In hiring Bobby Valentine, the Boston Red Sox got themselves a manager with strong tactical mind. But more importantly for the rest of us, the man leading one of baseball’s most high-profile franchises – one coming off a season in which it blew a monster late-season lead while players were eating chicken and drinking beer in the clubhouse – is rarely boring. Here’s five things to know about “Bobby V.”
1. Who is that masked man? In 2000 Valentine led a New York Mets team with aging corner infielders – Todd Zeile at first, Robin Ventura at third – and a patchwork outfield featuring three mediocre players (Benny Agbayani, Jay Payton, Timo Perez) to the World Series, where they lost to the crosstown New York Yankees. He never got enough credit for pulling this off. What everyone remembers from his Met tenure, however, is the mustache. During a 1999 game against the Toronto Blue Jays, Valentine was ejected in the 12th inning for arguing a catcher’s interference call on Mike Piazza. Before the Mets won the game in the 14th, however, Valentine sneaked back into the Mets dugout while wearing a fake mustache and sunglasses. The Groucho Mark disguise did not amuse baseball officials: Valentine was suspended two games, and fined $5,000.
2. He Invented the Wrap Sandwich (Maybe) A Wall Street Journal piece dug into this one: Valentine has long said that in 1980, a faulty toaster in his Stanford, Conn. restaurant forced him to wrap the bacon, lettuce, and tomato in a tortilla instead. Thus, the wrap sandwich was born. Valentine doesn’t claim to have iron-clad proof that he invented the wrap, but he doesn’t deny inventing it either. However, the Journal reports that a Boston joint, Sami’s Filafel, claims to have sold a wrap since 1979. “Every time I hear them say that [Valentine] made it, I start yelling – we’ve been making wraps in Lebanon forever,” says Sami Saba, the founder’s son. A the Thursday press conference introducing Valentine as manager, the Red Sox served wraps.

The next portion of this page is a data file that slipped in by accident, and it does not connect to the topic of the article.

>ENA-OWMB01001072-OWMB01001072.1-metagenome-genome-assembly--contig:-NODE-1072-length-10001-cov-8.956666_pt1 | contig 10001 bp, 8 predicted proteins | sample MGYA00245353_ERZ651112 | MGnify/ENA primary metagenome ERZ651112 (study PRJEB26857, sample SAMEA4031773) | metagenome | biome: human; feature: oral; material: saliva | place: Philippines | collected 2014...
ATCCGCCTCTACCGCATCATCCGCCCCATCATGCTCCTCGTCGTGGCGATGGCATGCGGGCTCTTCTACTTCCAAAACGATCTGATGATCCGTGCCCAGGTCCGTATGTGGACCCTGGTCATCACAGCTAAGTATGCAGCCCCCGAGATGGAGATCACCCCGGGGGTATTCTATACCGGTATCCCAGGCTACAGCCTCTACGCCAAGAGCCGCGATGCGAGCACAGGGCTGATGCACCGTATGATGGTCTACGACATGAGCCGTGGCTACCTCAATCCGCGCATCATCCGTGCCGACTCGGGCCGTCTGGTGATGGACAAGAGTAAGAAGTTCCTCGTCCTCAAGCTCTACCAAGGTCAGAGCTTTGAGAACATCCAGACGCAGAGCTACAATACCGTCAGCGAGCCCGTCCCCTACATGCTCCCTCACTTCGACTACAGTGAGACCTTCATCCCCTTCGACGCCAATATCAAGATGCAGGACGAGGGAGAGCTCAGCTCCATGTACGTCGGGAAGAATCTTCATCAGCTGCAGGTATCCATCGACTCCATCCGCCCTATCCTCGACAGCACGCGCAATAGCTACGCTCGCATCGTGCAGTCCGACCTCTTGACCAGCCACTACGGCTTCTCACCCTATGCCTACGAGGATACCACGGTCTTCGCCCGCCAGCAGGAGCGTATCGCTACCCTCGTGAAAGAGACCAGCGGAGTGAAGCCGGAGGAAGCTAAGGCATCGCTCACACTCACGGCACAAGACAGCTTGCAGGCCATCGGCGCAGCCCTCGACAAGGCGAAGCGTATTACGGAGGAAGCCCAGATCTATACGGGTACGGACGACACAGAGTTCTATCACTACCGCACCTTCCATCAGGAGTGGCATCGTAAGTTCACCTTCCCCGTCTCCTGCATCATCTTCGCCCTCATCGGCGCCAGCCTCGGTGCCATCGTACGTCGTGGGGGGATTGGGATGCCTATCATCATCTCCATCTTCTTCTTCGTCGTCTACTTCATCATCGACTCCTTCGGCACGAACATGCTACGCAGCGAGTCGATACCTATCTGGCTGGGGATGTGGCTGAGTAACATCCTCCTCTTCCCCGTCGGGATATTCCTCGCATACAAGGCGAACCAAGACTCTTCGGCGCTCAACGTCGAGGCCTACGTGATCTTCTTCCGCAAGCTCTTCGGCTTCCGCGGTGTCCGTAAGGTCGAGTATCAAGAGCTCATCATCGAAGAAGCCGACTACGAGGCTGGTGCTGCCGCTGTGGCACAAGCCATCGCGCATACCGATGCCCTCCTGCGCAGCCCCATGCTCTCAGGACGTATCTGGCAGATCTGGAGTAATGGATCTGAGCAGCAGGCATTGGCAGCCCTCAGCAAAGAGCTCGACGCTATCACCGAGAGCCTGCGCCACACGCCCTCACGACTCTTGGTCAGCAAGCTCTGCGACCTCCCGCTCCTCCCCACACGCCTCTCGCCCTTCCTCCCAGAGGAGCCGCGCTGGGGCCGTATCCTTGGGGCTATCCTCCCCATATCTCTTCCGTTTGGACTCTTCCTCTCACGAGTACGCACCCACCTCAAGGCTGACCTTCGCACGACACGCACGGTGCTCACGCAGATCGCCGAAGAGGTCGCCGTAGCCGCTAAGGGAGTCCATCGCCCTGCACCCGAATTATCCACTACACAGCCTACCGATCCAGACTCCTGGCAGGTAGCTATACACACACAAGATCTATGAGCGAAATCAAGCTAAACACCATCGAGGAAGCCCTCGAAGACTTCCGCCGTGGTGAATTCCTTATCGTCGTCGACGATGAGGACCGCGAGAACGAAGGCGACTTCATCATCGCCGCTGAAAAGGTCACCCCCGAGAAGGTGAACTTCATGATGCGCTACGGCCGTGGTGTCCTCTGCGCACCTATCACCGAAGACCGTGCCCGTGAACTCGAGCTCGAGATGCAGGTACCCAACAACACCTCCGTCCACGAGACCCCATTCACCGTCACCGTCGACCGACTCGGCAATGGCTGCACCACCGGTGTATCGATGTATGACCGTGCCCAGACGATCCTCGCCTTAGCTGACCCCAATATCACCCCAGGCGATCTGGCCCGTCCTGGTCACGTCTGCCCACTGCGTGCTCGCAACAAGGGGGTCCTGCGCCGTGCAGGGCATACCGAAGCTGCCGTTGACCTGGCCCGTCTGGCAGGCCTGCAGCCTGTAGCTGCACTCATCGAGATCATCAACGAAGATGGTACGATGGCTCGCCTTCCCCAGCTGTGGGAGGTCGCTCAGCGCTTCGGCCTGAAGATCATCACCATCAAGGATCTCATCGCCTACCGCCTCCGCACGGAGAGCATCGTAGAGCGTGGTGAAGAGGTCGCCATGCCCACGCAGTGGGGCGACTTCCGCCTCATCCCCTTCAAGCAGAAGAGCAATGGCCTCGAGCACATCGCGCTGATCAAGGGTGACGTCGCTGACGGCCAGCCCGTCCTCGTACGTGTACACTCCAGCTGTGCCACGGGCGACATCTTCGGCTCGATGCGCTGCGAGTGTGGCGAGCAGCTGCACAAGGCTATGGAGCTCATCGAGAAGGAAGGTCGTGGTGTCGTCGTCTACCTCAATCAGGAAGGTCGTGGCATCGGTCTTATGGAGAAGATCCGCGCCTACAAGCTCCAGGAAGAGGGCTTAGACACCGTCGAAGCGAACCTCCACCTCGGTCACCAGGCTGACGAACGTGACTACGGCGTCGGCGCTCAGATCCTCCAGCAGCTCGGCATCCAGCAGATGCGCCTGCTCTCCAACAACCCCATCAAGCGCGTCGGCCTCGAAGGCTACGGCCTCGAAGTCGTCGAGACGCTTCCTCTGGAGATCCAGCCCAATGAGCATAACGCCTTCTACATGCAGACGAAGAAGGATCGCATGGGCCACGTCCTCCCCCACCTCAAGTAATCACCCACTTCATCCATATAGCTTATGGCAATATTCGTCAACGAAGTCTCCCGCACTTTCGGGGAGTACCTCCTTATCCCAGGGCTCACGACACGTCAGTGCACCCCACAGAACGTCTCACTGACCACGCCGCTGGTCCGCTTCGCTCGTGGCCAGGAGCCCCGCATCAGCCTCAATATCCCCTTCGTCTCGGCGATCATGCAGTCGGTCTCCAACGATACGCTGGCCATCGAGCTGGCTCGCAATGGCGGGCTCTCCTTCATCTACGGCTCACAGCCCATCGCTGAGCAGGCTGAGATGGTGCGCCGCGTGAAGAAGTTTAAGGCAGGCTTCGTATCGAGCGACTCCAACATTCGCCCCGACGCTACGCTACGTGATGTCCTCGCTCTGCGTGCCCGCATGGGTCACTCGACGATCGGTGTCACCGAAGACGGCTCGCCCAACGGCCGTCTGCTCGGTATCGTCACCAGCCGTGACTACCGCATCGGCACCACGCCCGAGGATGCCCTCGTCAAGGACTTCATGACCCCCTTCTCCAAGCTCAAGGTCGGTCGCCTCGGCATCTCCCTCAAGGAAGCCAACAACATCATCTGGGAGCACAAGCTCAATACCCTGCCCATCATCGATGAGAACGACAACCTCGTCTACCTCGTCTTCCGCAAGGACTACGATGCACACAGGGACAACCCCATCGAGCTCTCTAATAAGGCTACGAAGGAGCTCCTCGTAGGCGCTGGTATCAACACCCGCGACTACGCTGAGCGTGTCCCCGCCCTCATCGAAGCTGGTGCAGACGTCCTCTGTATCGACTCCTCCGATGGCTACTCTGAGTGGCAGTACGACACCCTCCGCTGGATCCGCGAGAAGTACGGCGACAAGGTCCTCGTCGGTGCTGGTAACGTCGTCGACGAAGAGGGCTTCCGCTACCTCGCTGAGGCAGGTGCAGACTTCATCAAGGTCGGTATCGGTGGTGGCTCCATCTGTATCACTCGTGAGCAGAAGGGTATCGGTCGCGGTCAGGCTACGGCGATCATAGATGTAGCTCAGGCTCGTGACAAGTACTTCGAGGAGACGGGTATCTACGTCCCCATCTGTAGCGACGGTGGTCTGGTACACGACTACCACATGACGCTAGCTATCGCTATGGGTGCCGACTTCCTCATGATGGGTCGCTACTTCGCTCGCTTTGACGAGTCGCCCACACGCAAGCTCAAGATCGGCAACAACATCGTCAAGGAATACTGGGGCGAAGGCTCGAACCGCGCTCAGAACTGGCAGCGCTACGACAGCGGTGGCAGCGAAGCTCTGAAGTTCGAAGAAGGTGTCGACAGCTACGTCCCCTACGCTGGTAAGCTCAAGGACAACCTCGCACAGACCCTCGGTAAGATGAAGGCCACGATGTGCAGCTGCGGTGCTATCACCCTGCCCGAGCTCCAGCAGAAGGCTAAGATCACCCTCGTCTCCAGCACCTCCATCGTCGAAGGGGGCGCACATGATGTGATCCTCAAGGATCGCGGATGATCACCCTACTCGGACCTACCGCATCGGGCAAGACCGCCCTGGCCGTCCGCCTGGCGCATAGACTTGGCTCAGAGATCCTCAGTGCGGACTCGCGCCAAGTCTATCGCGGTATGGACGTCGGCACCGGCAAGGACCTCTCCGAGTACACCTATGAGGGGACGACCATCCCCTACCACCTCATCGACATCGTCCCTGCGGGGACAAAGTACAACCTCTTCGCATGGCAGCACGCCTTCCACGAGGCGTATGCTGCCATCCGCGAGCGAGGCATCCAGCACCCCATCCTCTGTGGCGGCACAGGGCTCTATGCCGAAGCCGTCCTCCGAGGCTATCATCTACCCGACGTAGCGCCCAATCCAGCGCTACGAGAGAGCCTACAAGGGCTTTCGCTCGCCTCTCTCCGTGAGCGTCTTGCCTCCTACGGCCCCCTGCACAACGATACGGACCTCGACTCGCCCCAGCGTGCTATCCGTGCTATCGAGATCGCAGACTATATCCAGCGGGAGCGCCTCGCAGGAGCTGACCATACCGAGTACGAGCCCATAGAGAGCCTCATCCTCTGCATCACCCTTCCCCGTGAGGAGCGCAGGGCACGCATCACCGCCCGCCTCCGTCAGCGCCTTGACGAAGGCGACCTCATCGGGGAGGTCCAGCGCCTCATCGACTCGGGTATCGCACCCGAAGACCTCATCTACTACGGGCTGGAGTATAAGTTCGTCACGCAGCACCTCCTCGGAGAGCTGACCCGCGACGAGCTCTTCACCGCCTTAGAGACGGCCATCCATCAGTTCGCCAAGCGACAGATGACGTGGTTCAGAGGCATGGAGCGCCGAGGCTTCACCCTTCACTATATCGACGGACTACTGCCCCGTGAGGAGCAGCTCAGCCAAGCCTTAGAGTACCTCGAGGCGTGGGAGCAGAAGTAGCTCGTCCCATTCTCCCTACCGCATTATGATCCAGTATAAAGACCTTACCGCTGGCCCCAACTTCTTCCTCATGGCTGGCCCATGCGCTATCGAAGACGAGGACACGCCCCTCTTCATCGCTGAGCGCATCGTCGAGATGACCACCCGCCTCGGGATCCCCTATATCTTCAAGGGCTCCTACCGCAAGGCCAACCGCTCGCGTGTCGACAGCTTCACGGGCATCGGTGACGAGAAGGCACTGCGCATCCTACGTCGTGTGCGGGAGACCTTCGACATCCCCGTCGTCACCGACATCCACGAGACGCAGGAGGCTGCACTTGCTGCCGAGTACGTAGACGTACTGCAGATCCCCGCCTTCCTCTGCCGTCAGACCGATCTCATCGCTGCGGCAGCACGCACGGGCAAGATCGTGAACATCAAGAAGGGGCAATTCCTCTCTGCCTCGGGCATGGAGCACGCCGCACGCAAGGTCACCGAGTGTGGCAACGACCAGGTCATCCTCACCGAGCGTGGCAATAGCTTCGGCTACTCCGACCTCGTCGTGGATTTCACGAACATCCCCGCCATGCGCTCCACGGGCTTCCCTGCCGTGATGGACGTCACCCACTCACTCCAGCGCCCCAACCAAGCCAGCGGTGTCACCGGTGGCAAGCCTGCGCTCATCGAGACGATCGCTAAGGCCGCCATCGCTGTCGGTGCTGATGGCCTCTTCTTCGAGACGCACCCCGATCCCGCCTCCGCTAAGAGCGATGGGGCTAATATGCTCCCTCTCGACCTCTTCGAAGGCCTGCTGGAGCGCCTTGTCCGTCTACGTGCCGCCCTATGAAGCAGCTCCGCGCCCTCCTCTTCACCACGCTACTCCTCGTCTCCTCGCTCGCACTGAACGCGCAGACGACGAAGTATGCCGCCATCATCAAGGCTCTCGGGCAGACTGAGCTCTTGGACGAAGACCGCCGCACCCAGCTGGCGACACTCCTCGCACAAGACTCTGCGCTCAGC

3. He’s a Government Bureaucrat. In January, Stamford mayor Michael Pavia named Valentine the city’s director of public health and safety. Some Stamford residents criticized the appointment – “When do we get to meet Derek Jeter?” quipped Sgt. Joe Kennedy, president of the city’s police union, to the Stamford Advocate. The city will now hire a full-time director to replace Valentine, who was paid $10,000 for his service. (He gave the money to charity). Pavia praised Valentine’s hands-on performance, noting that he even directed traffic during a power outage. When Hurricane Irene hit the northeast in August, however, Valentine was out of town broadcasting a baseball game for ESPN.
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4. The Man Can Dance. While managing the Chiba Lotte Marines in Japan in 2006, Valentine taught a dance class at a Gold’s Gym near his apartment, in exchange for free membership. Sports Illustrated reported that “Before Saturday-night home games Valentine, who was a ballroom dancing champion as a teenager, teaches the cha-cha to Marines fans as a way to attract women to the park. (It’s worked; more women and children buy tickets to see the Marines than to see any other Japanese baseball team).” One can only hope we’ll see the cha-cha on Yawkey Way before Sox games.
5. Bringing Back Buck? USC recruited Valentine, a baseball and football star from Stamford, to replace O.J. Simpson at running back. Instead, Valentine focused on baseball, and was roommates with former Red Sox first baseman Bill Buckner, whose error in Game 6 of the 1986 World Series caused all of New England to curse him for years. The Los Angeles Dodgers drafted both players, and Valentine and Buckner are still good buddies. Valentine said he would consider Buckner for a spot on his coaching staff, maybe even hitting coach. If Buckner is half a good a coach as he is self-deprecating actor – he made an outstanding Curb Your Enthusiasm cameo this summer (warning: that clip features some pretty hilarious profanity) – home runs might be flying out of Fenway.